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Friday, 3 August, 2001, 01:49 GMT 02:49 UK
Haemophiliac HIV tragedy 'needless'
owen
Lord Owen decided to allocate the money
A former health secretary says that thousands of haemophiliacs who contracted HIV from blood products could have been protected.

Lord Owen, Secretary of State for Health in 1975, claimed the Department of Health failed to spend money allocated to stop the import of blood and blood products from abroad.

Instead, the imports, particularly from the US, and including those tainted by HIV or hepatitis, continued - without his knowledge, he said.

He told BBC Radio 4's "Face the Facts" programme: "There is no doubt we should have been made self-sufficient, and had we been made self-sufficient, a lot less people would be suffering from these viruses and illnesses now."

Lord Owen called on the government to increase the compensation offered to those left with life-threatening infections by the blood products.

Haemophiliacs lack an ingredient of blood - called factor 8 - which helps clots to form, meaning that, when injured, they bleed heavily.

Factor 8 taken from donated blood is given to haemophiliacs.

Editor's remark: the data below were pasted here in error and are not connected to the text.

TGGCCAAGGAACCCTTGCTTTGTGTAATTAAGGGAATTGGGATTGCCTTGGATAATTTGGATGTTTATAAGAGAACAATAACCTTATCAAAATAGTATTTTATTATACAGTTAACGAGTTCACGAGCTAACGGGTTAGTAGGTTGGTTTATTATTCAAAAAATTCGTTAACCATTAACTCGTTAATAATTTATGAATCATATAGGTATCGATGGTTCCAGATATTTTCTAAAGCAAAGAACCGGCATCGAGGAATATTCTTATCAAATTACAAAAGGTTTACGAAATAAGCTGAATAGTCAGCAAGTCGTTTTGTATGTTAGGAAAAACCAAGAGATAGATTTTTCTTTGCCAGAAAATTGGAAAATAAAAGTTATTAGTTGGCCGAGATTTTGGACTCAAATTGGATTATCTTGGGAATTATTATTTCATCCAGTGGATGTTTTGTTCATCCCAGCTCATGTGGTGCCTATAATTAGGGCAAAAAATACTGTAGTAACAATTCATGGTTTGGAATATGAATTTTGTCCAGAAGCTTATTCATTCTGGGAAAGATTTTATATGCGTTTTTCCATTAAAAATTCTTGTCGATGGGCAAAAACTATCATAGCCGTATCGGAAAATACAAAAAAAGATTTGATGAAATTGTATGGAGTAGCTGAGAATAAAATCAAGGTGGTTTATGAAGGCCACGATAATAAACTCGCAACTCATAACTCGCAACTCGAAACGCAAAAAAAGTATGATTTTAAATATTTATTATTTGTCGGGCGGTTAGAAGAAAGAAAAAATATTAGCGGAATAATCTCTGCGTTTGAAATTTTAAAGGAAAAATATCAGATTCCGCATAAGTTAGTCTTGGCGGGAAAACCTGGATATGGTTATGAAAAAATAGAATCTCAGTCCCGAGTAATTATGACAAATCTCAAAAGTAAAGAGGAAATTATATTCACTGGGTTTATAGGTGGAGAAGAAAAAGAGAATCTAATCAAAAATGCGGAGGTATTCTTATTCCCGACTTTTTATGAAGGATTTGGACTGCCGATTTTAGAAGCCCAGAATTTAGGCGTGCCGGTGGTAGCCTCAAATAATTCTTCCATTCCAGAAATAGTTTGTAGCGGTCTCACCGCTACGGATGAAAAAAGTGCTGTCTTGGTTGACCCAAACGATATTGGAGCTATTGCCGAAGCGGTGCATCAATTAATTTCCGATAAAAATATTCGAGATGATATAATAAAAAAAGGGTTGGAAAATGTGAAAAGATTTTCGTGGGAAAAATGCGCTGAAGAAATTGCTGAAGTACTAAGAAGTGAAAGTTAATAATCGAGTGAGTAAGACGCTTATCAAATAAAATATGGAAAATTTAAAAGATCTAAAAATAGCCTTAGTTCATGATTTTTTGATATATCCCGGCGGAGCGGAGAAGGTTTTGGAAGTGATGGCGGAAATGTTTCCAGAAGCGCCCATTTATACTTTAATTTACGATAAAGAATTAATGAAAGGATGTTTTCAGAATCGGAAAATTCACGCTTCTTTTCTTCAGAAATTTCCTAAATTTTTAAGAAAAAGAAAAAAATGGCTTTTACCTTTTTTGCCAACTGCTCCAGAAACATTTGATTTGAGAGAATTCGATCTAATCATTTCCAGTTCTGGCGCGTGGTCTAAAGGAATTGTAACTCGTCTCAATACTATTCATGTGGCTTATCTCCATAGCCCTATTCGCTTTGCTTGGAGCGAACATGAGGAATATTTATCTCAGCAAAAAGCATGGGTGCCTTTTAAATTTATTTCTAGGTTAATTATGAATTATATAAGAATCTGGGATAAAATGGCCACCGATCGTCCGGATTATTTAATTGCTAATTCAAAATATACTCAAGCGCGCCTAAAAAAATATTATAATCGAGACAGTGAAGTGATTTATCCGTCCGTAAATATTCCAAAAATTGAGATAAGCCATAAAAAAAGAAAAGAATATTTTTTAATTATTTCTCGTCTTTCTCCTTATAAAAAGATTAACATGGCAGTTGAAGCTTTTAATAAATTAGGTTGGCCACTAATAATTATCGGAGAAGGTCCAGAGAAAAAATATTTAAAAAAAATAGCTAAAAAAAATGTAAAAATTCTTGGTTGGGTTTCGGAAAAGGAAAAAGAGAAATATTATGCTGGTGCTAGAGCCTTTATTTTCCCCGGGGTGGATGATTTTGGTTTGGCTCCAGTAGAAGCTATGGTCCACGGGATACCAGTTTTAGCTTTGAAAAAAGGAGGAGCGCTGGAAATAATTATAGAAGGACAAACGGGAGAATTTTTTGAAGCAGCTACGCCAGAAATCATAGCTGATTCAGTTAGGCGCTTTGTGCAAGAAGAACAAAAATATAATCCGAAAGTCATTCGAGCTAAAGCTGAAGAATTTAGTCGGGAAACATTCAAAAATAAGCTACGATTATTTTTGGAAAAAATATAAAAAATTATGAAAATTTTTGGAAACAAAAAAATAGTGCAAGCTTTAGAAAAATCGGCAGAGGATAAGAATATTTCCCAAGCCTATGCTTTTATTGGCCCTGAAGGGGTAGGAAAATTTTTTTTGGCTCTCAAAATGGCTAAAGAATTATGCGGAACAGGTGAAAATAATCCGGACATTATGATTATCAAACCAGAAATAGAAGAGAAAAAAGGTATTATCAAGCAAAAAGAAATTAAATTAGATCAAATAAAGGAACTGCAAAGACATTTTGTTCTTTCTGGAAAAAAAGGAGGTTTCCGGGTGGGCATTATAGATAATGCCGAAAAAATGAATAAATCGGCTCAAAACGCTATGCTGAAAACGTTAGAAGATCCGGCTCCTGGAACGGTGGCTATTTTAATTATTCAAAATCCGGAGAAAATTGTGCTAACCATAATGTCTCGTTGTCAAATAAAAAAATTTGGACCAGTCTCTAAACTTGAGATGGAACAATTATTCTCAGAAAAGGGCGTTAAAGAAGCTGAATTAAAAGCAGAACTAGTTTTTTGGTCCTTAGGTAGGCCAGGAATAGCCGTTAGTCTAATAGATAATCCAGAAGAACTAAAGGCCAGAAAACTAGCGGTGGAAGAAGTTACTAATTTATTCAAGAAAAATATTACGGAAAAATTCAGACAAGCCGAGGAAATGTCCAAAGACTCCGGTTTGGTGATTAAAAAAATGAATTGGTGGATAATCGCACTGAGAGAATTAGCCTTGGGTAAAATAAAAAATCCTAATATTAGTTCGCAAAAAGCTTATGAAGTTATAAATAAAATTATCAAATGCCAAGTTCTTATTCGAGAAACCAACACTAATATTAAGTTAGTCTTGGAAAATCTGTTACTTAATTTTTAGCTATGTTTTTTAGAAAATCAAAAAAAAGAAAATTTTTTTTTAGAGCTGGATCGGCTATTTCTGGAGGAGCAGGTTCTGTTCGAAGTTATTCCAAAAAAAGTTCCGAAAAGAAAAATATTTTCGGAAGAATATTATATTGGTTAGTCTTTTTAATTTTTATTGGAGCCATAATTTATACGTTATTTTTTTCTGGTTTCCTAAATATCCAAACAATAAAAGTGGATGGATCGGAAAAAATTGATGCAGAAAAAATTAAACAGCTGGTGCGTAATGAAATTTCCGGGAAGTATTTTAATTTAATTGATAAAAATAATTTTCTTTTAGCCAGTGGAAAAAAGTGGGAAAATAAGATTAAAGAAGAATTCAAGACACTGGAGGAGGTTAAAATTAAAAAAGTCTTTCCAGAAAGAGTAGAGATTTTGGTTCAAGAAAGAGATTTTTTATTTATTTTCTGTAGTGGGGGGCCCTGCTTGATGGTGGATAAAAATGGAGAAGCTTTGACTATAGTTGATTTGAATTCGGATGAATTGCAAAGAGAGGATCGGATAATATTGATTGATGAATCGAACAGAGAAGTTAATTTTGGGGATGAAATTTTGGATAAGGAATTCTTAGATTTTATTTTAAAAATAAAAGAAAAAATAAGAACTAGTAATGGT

There was resistance at the Department of Health at the time to putting in the money

Lord Owen
In the US during the 1970s and beyond, the authorities paid for blood donations, which was claimed to encourage donations from, for example, drug users, who were more likely to carry harmful viruses.

Lord Owen part of Labour premier James Callaghan's cabinet, took the decision in 1975 to cut out the theoretical threat this posed.

He said: "I decided that if we invested enough, we could become self-sufficient so our blood would come only from British sources, and we felt we would then be able to be more confident that it would not have contaminated blood in it."

Several million pounds were allocated - which the minister announced in the House of Commons - but the initiative did not follow.

'Unproven danger'

In the 1980s, news of haemophiliacs falling prey to HIV made the former minister realise this.

He said: "I was very upset that the decision I'd taken in 1975 had not been fulfilled.

"There was resistance at the Department of Health at the time to putting in the money.

"I think some people felt this was an unproven danger, that we were putting money in without knowing what the viruses were, but then prevention is everything in health."

Approximately 800 haemophiliacs have died of HIV - thousands more face an uncertain future after contracting hepatitis C.

The government has paid some compensation to those affected by HIV.

Face the Facts will be broadcast on BBC Radio 4 at 1230 BST on Friday, and again on Sunday at 2100 BST.

See also:

19 Feb 01 | Health
Inquiry call over infected blood
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